Hanging is quite possibly the oldest execution method still in practice in the modern world. Up to the 1890s, hanging was the primary method of capital punishment in the U.S. Today, only two states, Washington and New Hampshire, retain hanging as an execution option.
The process begins with a pre-execution weigh-in and a test run using a sandbag. The length of the drop is determined by the weight of the condemned inmate. The goal is to achieve a relatively instantaneous death in which there is rapid and severe trauma to the cervical spine. If the fall is too short the result may be strangulation which can take up to 45 minutes. If the fall is too long the force exerted on the body can result in decapitation.
A modern hanging is carried out on a raised platform called a scaffold or gallows. Immediately prior, the hands and legs are bound and their face is covered. A noose, attached to the scaffold, is placed around the neck with the knot placed behind the left ear. When a trap door, underneath the inmate’s feet opens, they fall through. Ideally, the prisoner dies quickly, but any complication, including a muscular neck or a short drop, can result in strangulation. The physical manifestations of strangulation can be gruesome and may cause the face to engorge, eyes to protrude, uncontrolled defecation, and the limbs to flail violently.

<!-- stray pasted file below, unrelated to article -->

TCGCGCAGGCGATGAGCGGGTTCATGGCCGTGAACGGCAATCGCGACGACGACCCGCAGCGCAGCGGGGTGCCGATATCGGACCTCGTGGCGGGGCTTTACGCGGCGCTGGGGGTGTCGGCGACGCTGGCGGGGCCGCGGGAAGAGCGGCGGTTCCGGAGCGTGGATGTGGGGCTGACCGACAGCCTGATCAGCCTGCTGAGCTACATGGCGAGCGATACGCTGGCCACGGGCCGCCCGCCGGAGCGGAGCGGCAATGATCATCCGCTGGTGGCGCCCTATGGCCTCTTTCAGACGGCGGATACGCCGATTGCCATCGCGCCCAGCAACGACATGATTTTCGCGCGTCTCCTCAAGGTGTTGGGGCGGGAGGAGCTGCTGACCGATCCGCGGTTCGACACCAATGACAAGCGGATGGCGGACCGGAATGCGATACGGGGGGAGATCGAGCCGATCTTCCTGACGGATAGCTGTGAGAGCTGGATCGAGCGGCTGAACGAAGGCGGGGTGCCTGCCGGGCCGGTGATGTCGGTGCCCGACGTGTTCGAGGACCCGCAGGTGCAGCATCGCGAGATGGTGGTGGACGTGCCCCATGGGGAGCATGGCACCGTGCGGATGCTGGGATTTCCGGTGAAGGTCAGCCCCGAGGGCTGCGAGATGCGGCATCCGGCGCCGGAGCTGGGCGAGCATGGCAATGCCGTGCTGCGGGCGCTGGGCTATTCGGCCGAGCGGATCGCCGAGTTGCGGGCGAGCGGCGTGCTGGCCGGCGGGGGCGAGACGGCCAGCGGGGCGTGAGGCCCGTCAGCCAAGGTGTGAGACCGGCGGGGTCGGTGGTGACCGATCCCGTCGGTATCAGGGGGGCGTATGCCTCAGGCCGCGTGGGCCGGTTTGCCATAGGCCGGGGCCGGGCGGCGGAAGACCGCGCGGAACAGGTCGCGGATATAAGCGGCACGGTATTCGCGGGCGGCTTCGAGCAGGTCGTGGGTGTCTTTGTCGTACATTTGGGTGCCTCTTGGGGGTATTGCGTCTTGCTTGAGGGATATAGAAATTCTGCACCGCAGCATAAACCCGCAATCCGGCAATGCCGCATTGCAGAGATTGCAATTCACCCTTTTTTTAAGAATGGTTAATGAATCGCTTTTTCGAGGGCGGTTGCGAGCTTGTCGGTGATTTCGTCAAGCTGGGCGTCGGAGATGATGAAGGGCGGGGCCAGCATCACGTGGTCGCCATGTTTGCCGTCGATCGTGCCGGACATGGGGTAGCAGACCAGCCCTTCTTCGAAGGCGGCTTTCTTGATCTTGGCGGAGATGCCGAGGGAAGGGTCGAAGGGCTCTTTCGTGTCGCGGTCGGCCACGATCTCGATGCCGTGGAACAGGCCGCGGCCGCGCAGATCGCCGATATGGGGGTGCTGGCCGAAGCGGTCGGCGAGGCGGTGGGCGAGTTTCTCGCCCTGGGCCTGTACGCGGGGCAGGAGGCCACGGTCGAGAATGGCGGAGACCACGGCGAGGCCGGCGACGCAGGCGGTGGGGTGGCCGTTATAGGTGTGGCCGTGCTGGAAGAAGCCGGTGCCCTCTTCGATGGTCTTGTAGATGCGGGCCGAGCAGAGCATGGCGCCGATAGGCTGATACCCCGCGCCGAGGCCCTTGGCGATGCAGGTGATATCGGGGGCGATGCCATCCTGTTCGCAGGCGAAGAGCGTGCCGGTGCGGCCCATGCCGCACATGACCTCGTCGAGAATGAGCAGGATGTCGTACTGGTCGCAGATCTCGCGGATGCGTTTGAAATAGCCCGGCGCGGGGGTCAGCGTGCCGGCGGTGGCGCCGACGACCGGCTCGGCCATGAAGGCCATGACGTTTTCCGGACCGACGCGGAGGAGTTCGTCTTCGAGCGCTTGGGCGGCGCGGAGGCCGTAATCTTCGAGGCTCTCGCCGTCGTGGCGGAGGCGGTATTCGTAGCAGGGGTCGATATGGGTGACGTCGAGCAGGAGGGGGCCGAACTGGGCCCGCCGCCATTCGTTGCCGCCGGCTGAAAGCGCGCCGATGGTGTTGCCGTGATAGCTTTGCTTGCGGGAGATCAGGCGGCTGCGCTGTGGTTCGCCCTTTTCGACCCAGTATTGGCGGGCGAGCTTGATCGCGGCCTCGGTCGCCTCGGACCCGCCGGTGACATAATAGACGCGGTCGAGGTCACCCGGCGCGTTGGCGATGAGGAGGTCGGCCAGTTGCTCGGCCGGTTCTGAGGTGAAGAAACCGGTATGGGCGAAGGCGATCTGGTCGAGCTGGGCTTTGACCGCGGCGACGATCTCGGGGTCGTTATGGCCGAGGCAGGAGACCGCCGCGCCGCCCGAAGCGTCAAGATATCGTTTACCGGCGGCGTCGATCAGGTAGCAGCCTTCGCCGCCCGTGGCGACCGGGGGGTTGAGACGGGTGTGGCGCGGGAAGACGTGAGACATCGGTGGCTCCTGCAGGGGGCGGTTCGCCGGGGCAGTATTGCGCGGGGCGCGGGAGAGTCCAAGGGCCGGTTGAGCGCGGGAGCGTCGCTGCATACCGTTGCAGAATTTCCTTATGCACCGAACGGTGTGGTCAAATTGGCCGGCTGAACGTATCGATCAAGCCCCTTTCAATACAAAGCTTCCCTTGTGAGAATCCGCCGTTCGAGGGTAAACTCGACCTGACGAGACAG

Death is usually caused by one or a combination of the following medical conditions:
- Cervical spine trauma including fracture, dislocation or even decapitation
- Obstruction of blood flow to and/or leaving the brain
- Extreme pressure in the carotid arteries, which can cause cardiac arrest
It is likely that more humans have been killed by hanging than any other execution method. The last hanging execution in the United States was performed in Delaware in 1996.
Note: Hanging execution protocols may vary depending on jurisdiction.
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